Much as in, you know, real life, there is a cyclical progression in the NFL. Young players come in, old players go out. Along the way, the young players get better and better until they plateau. They then become the old players and at some point they begin to regress, usually to the point where they’re deemed liabilities and are cut.
It is at this time of the year that we spend a ton of time talking about all the hope and optimism about the progress of the young players. This is a critical season for Bud Dupree to step up and become the elite pass rusher that the Steelers need. We are finally going to see Senquez Golson. Martavis Bryant is going to set the league on fire in his return.
But we don’t spend nearly as much time focusing on the other side of the coin, and it’s not as though the Steelers don’t have aging players playing in important positions. Just going by the starting lineup from the end of last season, the team has no fewer than five players who are at least 30 years old.
How much longer might they have before their play begins to decline? Or in the cases of those who feel their skills are already diminishing, where do we reach the tipping point after which he needs to be replaced by somebody else?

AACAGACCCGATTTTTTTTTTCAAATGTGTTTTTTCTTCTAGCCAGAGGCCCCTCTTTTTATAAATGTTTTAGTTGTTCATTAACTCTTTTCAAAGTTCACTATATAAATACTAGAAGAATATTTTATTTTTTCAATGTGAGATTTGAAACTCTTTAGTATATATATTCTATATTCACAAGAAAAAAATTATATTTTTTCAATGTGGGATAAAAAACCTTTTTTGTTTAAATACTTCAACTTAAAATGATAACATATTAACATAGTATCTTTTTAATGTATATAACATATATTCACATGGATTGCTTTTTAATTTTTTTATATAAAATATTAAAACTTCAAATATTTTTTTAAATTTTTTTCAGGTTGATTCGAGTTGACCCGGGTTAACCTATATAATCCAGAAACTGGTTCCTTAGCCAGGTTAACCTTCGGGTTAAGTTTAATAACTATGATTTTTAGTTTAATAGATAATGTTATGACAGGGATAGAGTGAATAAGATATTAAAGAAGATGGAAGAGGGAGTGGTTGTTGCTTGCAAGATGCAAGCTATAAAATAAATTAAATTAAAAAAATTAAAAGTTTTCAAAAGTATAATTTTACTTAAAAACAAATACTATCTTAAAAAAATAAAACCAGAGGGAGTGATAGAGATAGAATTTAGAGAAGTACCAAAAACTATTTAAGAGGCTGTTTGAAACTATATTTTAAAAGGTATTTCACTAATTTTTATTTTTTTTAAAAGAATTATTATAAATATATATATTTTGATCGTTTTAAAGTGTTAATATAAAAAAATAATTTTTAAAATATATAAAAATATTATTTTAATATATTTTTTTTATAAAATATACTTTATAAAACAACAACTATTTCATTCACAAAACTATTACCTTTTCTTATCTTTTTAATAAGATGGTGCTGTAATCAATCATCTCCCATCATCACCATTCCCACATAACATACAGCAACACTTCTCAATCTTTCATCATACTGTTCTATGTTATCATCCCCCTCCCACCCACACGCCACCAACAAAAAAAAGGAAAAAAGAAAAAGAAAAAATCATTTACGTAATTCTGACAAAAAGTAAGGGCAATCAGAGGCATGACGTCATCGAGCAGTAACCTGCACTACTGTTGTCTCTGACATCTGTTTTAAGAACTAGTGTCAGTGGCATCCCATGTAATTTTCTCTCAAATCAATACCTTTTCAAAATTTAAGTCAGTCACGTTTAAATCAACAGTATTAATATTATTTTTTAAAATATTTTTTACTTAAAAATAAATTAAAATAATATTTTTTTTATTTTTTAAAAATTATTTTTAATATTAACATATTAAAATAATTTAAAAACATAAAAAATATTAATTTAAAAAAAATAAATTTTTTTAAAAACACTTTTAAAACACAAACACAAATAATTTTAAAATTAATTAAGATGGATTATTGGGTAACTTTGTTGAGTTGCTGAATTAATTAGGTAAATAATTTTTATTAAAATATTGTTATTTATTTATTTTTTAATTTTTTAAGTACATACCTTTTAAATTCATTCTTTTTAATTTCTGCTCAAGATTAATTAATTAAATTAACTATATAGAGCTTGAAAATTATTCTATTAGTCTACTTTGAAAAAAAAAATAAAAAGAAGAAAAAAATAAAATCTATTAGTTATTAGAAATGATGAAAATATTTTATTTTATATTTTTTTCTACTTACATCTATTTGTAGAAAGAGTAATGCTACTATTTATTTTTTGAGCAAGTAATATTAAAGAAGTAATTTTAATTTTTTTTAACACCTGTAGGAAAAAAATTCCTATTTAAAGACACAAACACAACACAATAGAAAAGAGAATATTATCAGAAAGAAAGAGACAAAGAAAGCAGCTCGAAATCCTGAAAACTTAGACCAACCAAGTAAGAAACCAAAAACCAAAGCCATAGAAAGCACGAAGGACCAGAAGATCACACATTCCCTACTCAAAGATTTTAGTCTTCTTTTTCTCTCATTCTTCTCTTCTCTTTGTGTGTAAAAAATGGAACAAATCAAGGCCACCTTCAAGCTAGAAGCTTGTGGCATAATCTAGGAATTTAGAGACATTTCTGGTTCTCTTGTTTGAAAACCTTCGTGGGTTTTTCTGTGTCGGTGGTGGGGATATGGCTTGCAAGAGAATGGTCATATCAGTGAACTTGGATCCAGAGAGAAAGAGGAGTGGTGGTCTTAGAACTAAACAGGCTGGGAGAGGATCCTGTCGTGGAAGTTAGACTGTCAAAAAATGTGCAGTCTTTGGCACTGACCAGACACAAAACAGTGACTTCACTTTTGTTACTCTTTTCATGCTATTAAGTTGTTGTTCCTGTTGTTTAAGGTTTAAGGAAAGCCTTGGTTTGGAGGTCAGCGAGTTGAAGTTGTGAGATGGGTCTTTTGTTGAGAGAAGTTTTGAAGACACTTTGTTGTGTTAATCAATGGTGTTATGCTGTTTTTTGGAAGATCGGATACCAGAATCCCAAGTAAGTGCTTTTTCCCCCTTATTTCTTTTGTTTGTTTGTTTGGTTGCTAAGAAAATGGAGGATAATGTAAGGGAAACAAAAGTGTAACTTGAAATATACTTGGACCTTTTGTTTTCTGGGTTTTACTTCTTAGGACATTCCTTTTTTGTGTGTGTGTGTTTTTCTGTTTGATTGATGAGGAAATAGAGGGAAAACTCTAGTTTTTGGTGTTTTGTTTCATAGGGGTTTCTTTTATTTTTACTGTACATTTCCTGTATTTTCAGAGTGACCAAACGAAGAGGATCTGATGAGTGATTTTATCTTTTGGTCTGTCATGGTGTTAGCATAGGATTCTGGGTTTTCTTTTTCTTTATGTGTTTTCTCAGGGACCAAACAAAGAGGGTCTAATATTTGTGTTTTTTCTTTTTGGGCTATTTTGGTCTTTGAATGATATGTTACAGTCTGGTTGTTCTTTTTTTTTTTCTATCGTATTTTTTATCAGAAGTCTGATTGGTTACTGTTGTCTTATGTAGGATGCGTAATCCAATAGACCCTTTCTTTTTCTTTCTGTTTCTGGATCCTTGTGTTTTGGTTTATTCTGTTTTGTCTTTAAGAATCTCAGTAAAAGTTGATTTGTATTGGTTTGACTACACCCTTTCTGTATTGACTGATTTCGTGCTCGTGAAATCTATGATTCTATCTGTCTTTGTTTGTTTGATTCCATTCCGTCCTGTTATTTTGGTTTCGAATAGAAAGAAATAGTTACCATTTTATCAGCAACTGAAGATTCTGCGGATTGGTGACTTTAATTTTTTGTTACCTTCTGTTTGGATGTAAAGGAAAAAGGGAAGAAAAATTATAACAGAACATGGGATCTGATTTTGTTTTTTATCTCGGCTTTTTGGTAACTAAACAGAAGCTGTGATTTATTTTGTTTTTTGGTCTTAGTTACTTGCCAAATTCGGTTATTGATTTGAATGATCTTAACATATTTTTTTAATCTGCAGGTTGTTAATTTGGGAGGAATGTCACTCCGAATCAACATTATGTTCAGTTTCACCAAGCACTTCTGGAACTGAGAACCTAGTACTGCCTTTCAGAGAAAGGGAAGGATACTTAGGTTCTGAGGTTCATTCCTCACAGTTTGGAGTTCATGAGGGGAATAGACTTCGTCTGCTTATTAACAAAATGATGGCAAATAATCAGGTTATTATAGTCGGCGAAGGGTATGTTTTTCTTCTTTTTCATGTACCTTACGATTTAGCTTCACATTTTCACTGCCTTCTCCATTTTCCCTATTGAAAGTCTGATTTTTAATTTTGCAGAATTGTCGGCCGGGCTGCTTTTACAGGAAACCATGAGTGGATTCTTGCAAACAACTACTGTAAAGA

Of course, that is not going to happen with Ben Roethlisberger, who is 35 years old. It would take a truly shocking string of terrible games in order to get him benched. But for the others? It may not be as far behind as it might seem.
Now, there is James Harrison, who will be 39 by the time the season starts. He was still playing at a pretty high level as recently as last season. No matter how hard he works, however, repeat results are never guaranteed.
Everybody knows he is near the end of the road, though, which is why the Steelers drafted T.J. Watt. That isn’t necessarily the case for others such as Ramon Foster at 31 and Mike Mitchell, who is now 30 years old.
Foster definitely played at a high level last season, but could it be his body that turns on him before anything else? He may feel the pressure from behind in B.J. Finney if the second-year player picks up where he left off last year.
There are many who would like to give Mitchell the boot, but even if we granted that he is a liability as a starter—which he is not—it’s not like they have anybody near his equal among their backups. Of course, this is why so many wanted them to draft a safety, I suppose.
And then there is William Gay, whom many have already written off, and yet he still keeps plugging away. People love to point to the Patriots game as his exit letter while ignoring the fact that everybody looked bad there.
But he is 32, and obviously not getting any faster. The Steelers have some young options, but Gay is still the man, for now. Still, he may have the shortest leash among the over-30 club, so he had better be sure to keep on top of his game.